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 4th Graders on Diets? 
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I was really shocked after watching the video yesterday in class as to how many young girls are concerned with their weight. The statistic about 4th graders being on diets really shocked me and made me think. I started thinking back when I was in the 4th grade and I couldn't remember any one being on a diet. I know I wasn't and my close friends weren't. Was this an issue for our generation while we were in 4th grade or has it evolved since?

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Alyse A. Bowden


Wed Mar 28, 2007 12:08 pm
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I was really suprised at the statitistics as well, but I also generally view statistics as being skewed in one way or another. I think it matters what one considers as a "diet" and where was this information obtained? Let's face it- adolescent obesity in the US is out of control. If the diets that they speak of are just teaching kids to make healthy choices, then I don't think there is truly an issue. However, I do know that eating disorders are very serious and generally start at a young age. Much of that is perpetuated by the media, but so is the push to eat and eat a lot. If we educate youth on what healthy eating and healthy living are, then I think some of the problems with both eating disorders and obesity would decrease. I also agree that I don't remember any of my friends being on a "diet" in 4th grade. Interesting topic!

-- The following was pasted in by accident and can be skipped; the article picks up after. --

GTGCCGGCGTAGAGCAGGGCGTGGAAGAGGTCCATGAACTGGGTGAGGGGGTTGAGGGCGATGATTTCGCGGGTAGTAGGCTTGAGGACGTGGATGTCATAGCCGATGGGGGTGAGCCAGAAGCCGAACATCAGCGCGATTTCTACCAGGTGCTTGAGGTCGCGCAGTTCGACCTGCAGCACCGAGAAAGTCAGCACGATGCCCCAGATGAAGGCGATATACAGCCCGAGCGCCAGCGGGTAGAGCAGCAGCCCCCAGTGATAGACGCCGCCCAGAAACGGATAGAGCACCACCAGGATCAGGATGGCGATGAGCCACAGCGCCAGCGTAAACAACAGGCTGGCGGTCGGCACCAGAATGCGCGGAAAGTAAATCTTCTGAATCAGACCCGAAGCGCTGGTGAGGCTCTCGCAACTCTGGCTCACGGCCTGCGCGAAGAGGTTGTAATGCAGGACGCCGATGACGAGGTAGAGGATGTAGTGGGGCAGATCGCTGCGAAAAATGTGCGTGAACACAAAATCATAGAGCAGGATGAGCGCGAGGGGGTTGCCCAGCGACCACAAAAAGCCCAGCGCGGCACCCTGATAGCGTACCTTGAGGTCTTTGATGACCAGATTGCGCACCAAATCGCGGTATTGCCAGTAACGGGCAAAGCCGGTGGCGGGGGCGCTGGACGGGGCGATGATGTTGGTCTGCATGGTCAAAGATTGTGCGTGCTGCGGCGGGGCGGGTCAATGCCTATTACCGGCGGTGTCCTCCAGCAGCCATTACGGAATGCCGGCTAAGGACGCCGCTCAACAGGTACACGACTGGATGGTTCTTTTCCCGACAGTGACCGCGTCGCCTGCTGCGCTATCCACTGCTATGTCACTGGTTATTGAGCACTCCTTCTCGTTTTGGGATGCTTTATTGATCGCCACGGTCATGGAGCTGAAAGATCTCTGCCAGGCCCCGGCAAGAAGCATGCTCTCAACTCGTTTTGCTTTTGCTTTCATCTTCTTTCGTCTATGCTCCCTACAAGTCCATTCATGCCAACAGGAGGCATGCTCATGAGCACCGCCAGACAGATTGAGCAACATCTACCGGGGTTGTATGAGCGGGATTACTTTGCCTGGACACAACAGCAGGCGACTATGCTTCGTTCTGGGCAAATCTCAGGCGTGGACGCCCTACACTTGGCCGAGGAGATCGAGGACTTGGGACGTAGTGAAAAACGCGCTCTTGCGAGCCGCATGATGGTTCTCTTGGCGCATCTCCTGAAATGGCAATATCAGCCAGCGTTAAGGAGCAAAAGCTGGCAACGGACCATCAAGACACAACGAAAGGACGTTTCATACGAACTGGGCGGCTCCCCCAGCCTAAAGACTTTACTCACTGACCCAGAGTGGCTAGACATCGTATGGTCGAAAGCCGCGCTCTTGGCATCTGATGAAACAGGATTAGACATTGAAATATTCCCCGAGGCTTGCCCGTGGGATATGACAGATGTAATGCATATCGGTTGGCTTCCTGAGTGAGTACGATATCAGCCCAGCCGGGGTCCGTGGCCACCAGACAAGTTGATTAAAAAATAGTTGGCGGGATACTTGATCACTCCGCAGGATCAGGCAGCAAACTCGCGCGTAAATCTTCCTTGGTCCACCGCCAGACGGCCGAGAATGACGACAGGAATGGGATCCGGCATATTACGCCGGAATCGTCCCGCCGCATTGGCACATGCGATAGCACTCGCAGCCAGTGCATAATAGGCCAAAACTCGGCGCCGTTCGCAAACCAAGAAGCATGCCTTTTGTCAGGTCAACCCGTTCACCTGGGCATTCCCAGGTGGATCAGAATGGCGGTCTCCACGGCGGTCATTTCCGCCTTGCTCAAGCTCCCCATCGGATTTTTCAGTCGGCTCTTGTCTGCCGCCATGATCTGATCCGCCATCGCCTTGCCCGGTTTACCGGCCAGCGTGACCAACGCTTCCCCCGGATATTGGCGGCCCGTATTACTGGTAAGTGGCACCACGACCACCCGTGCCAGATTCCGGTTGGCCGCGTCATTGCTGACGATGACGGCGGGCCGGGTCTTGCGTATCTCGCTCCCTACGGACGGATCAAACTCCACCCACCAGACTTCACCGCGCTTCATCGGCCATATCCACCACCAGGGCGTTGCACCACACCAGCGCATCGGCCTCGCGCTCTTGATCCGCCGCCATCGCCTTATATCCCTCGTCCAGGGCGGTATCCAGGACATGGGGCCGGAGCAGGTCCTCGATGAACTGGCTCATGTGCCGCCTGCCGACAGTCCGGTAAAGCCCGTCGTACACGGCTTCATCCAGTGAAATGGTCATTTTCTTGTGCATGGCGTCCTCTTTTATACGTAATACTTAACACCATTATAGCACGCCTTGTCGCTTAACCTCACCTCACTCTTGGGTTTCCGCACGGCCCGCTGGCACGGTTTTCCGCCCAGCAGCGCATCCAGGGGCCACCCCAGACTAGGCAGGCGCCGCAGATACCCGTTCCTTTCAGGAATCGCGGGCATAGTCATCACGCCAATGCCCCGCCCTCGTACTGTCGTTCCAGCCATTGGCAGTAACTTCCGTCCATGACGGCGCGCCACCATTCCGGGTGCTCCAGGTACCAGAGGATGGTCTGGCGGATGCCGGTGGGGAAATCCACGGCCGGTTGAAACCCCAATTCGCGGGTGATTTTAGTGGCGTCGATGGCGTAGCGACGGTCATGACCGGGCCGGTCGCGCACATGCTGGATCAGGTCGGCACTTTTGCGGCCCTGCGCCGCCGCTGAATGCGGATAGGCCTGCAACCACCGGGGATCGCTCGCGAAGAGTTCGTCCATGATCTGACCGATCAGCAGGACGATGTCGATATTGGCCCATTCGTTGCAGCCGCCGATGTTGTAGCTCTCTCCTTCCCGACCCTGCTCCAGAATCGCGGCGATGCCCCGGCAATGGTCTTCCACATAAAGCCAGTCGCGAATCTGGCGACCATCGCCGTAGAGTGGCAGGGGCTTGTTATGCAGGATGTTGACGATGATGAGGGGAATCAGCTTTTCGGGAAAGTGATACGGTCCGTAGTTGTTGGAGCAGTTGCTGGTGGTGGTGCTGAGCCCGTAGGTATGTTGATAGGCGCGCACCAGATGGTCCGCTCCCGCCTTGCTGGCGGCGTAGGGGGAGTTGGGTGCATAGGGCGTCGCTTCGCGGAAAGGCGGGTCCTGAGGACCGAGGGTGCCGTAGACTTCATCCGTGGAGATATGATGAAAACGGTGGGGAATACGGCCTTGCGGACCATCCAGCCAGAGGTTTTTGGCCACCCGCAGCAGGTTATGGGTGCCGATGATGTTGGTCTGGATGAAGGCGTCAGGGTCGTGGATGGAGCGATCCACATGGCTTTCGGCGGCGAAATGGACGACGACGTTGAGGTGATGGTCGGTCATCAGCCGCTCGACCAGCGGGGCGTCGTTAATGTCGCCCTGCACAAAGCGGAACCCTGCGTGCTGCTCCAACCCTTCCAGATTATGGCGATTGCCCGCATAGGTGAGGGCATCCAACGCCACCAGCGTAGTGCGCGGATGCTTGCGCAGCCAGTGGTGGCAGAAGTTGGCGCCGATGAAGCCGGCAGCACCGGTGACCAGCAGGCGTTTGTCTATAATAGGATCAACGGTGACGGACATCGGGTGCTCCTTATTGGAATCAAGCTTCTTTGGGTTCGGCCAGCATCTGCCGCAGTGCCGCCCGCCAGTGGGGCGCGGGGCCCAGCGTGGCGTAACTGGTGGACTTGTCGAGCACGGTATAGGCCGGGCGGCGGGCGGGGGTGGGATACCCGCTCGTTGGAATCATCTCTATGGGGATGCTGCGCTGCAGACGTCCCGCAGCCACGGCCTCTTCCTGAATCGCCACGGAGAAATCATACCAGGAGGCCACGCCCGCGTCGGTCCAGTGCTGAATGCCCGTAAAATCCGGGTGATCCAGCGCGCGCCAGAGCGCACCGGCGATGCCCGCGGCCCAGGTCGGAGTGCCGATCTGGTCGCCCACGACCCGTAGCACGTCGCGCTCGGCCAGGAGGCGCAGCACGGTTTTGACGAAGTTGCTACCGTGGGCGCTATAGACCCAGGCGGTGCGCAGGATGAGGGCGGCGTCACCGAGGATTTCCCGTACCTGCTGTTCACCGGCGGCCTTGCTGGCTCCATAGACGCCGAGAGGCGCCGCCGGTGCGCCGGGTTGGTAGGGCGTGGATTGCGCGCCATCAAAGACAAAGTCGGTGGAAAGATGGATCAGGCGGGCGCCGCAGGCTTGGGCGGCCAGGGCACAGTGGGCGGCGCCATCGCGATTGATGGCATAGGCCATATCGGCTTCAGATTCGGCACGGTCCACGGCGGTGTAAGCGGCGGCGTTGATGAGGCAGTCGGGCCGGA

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Erin Nevitt


Wed Mar 28, 2007 1:53 pm
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I remember kids being on diets around the 4th/5th grade when I was there age. Most of them didn't need to be on them, they were just a little over weight...some kids are when they are younger and tend to grow out of it. Most of the kids were active and everyone grows different. There were only few that were really unhealthy and needed a change. Now I see/hear about the diets at a young age more often then when I was young. Some parent are just way too over worried.

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Mary Alyse Mauney


Wed Mar 28, 2007 2:49 pm
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Erin you bring up a lot of good points with this topic. I think the term "diet" should be better defined. I think it is fine if a 4th grader is choosing to eat healthier. Obesity is a huge problem in the United States and I think we needed to better educate students to understand health rather than physical size. Being over weight and under weight can be very dangerous for a person. I think we as educators need to emphasis the need to be healthy.

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Alyse A. Bowden


Wed Mar 28, 2007 3:05 pm